I operate four WordPress sites and I constantly do maintenance tasks to maintain and/or improve speed and performance of my sites.

“Why,” you ask?

I learned very quickly that my page speed directly affects ad revenue. This not only means the speed of the entire page becoming visible to the reader, but the advertising as well. My revenue comes from advertising and readers can’t click on ads if they can’t see them.

Most readers are impatient and will move on to the next page or back out completely if they don’t see what they’re looking for or anything else of interest that may catch their eye.

Through research to deal with performance problems in the past, I’ve learned a few key things to watch out for.


Plugins use a great deal of your server resources to serve the content required for their operation. These can include but are not limited to loading images, and page redirections to and from outside sites for plugin operation. You should evaluate the benefit received from every plugin installed.

A perfect example is a social sharing plugin that can be set to include several social sites such as Facebook, Twitter, etc. Each of these images must be downloaded and the plugin’s operation required site redirections. Be sure to ask yourself if the benefit you receive from using the plugin is worth the hit to your site’s performance.


The experience and knowledge of those creating plugins can vary greatly and the plugin landscape is always changing to keep up with technology. Quite often plugins can conflict with each other, even if they’ve been installed for a while. Any changes such as a WordPress update, plugin update, etc. can cause a conflict that must be addressed.

To avoid such conflict, test your site’s speed and performance at a site like GTMetrix.com both before and after installing plugins, performing updates, or any other changes.

If a conflict is suspected, troubleshoot by deactivating all plugins at once  and then reactivating them one at a time until the problem experienced reoccurs. Remove the plugin that caused the problem.


The problems experienced with plugins can be experienced with widgets as well, although usually not as frequently or severely. The most important thing to keep in mind with widgets is ‘site redirections’.

Plugins for advertising banners, google advertising, etc. frequently require retrieving data or performing page redirections while loading.


Using images in posts can be one of the most detrimental factors to a site’s speed. Certain things are important to remember.

  1. Ensure the image is the size it will be seen at on the page as resizing the image each time it loads can take extra time;
  2. Make the effort to optimize images. There are plugins such as SmushIt that will do this for you, but I’ve tried every one I could find and they all caused a significant decrease in page speed. Instead, I always use my favorite free photo editing software ‘Photoscape‘ to resize the image and then to reduce the quality while saving.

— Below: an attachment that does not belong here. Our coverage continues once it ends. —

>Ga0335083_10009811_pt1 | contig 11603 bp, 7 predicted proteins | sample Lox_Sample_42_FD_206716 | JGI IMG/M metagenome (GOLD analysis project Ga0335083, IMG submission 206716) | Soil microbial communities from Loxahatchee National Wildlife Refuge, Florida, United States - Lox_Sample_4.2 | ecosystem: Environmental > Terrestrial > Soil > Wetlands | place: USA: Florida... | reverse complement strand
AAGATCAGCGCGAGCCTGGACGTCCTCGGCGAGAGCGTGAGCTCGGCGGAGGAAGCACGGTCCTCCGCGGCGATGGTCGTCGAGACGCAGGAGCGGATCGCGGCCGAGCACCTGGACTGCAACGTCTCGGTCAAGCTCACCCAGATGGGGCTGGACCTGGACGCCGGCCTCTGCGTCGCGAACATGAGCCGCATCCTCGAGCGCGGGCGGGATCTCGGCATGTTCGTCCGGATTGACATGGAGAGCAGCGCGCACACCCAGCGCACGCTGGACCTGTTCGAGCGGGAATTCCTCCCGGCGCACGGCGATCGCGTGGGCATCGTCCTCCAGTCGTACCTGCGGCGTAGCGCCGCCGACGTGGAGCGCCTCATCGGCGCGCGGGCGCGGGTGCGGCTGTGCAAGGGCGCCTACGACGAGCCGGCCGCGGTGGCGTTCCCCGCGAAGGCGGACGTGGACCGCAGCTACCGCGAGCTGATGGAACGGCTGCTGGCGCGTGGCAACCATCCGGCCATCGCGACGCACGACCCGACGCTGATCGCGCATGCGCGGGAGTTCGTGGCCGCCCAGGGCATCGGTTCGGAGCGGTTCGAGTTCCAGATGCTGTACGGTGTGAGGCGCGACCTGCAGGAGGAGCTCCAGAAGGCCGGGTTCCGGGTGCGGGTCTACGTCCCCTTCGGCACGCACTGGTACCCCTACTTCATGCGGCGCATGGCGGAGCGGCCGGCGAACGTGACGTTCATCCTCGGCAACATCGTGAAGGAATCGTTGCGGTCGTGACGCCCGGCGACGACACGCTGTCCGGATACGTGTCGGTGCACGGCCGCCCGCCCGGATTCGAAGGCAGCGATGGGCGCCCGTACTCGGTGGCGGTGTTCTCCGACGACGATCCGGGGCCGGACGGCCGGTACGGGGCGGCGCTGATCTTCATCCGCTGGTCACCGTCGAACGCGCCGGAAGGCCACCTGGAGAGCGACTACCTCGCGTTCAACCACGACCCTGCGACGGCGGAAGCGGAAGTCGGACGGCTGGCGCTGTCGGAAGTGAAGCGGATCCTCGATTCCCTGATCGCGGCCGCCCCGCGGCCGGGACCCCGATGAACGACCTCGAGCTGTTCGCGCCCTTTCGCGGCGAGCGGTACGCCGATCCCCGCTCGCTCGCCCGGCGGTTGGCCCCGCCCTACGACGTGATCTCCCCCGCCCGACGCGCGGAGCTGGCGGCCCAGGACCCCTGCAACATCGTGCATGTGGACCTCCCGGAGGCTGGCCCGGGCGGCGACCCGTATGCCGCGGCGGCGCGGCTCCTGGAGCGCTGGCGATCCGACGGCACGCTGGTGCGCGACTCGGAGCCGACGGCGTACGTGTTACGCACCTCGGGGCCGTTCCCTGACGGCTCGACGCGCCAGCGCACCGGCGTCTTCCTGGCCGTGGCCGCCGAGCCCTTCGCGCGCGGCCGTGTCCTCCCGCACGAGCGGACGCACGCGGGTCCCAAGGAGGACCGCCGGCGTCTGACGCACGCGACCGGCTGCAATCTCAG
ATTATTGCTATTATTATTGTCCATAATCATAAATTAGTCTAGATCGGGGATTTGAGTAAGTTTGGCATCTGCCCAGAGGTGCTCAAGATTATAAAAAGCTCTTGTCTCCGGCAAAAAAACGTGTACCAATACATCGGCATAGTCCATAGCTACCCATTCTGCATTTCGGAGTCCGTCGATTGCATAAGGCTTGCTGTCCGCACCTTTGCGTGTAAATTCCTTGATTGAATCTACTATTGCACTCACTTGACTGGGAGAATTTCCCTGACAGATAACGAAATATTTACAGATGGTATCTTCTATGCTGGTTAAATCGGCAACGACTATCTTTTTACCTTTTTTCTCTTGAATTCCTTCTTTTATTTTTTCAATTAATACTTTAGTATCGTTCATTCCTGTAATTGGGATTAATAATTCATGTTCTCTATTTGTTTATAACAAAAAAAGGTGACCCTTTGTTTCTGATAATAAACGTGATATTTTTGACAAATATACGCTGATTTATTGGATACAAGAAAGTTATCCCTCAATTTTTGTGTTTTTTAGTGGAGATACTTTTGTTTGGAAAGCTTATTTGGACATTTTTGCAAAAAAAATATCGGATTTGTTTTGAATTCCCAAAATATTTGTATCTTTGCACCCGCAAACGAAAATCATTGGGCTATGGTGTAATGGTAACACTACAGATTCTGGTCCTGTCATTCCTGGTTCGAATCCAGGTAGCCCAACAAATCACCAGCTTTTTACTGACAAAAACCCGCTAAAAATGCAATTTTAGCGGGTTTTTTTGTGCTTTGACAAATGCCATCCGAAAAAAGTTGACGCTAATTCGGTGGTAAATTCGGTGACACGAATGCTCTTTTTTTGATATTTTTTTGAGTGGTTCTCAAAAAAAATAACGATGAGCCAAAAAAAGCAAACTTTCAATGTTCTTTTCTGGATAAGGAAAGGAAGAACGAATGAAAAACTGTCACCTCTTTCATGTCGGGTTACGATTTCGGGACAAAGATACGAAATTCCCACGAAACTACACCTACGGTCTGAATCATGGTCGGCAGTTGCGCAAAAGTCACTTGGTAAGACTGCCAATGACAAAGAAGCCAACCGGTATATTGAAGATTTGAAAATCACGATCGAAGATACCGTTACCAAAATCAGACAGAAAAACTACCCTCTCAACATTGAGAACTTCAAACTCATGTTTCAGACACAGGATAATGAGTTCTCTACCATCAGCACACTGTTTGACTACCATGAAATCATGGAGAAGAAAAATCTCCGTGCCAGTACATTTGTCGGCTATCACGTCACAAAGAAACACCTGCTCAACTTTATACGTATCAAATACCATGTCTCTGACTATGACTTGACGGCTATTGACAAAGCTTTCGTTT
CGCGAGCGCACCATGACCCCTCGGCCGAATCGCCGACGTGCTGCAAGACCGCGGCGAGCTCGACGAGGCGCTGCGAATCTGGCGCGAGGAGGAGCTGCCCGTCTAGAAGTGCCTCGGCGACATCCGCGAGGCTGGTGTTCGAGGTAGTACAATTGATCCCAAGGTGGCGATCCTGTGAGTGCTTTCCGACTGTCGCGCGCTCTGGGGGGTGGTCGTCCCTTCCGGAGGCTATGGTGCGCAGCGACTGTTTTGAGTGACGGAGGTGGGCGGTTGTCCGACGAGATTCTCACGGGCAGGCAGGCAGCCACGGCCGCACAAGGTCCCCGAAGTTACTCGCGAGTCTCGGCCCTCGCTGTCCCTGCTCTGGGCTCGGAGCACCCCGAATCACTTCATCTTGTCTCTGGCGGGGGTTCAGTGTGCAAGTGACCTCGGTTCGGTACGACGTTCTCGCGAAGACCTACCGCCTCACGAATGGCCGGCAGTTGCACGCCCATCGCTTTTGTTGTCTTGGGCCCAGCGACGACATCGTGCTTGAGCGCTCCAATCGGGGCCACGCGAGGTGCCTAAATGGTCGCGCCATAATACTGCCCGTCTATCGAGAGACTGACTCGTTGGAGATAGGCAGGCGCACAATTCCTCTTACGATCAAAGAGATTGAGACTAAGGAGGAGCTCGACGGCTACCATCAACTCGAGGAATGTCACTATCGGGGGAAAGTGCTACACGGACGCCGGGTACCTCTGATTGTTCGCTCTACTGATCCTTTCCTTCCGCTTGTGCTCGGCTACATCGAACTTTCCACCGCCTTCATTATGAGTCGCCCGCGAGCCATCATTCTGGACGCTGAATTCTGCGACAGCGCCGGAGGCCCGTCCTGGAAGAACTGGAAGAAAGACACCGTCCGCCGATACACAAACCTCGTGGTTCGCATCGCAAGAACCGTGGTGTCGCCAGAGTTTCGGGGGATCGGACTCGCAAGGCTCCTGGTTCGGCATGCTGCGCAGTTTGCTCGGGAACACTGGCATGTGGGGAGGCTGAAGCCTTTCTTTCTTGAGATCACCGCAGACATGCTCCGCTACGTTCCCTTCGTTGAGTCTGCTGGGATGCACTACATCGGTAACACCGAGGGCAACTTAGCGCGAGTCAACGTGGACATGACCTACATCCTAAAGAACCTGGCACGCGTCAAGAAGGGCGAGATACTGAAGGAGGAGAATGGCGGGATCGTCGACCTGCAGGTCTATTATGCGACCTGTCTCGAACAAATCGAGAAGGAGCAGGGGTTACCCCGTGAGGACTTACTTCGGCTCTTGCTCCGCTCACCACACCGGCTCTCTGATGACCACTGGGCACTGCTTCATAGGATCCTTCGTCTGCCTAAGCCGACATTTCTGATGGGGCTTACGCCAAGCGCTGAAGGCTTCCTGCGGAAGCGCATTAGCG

3. There are enticing plugins such as Photodropper that help with finding and placing free images, but the ones I’ve tried have caused the largest performance issues of any others. The ones I’ve tried did not optimize images. Although I was presented with a selection of image sizes while setting up the image on the page, the image had to be resized every time it was loaded. Manually image optimization is key here. Although I did try using Photodropper to find the free images and then download and optimize themselves, the plugin itself caused performance problems. I get free images to use on my blogs from the Microsoft clipart library online for the most part. It is available to anyone who has Microsoft Office installed  and these images are free, fairly small and can be easily converted, resized or optimized before placement. Another good place to get free images is Wikipedia or Wikimedia. Just be sure to use the required credit text that can be found by clicking on the image to reach its main information page.


The database for your WordPress site can have a  great impact if it is not subjected to regular maintenance and cleaning.

Here is a step by step process for doing this to improve speed of loading your site using cPanel.

There are plugins available that will do this for you, but again, is it worth the sacrifice of performance and speed when manual repair and optimization is so easy and takes only about five minutes?

  1. Go to your cPanel dashboard (left). These can differ from web host to web host, but you should be able to find the links to perform these functions quite easily.
  2. Go to phpMyAdmin (left green) and the phpMyAdmin window will open (right).
  3. Click on the phpMyAdmin database dropdown to select a database (right yellow).
  4. Select the first database in the database selection dropdown, click ‘Check All’ at the bottom of the table list that appears to select all tables (right blue).
  5. Once the tables are checked (right blue), go to the ‘With selected:’ dropdown (right green) and select ‘Repair table’.
  6. Once the repair is complete, do this for each database in the database selection dropdown.
  7. The window will change to a confirmation window stating “Your SQL query has been executed successfully” with a listing of the tables completed below (bottom left purple).
  8. Repeat steps 3 to 5 above, this time selecting ‘Optimize table’ in the ‘With selected:’ dropdown.

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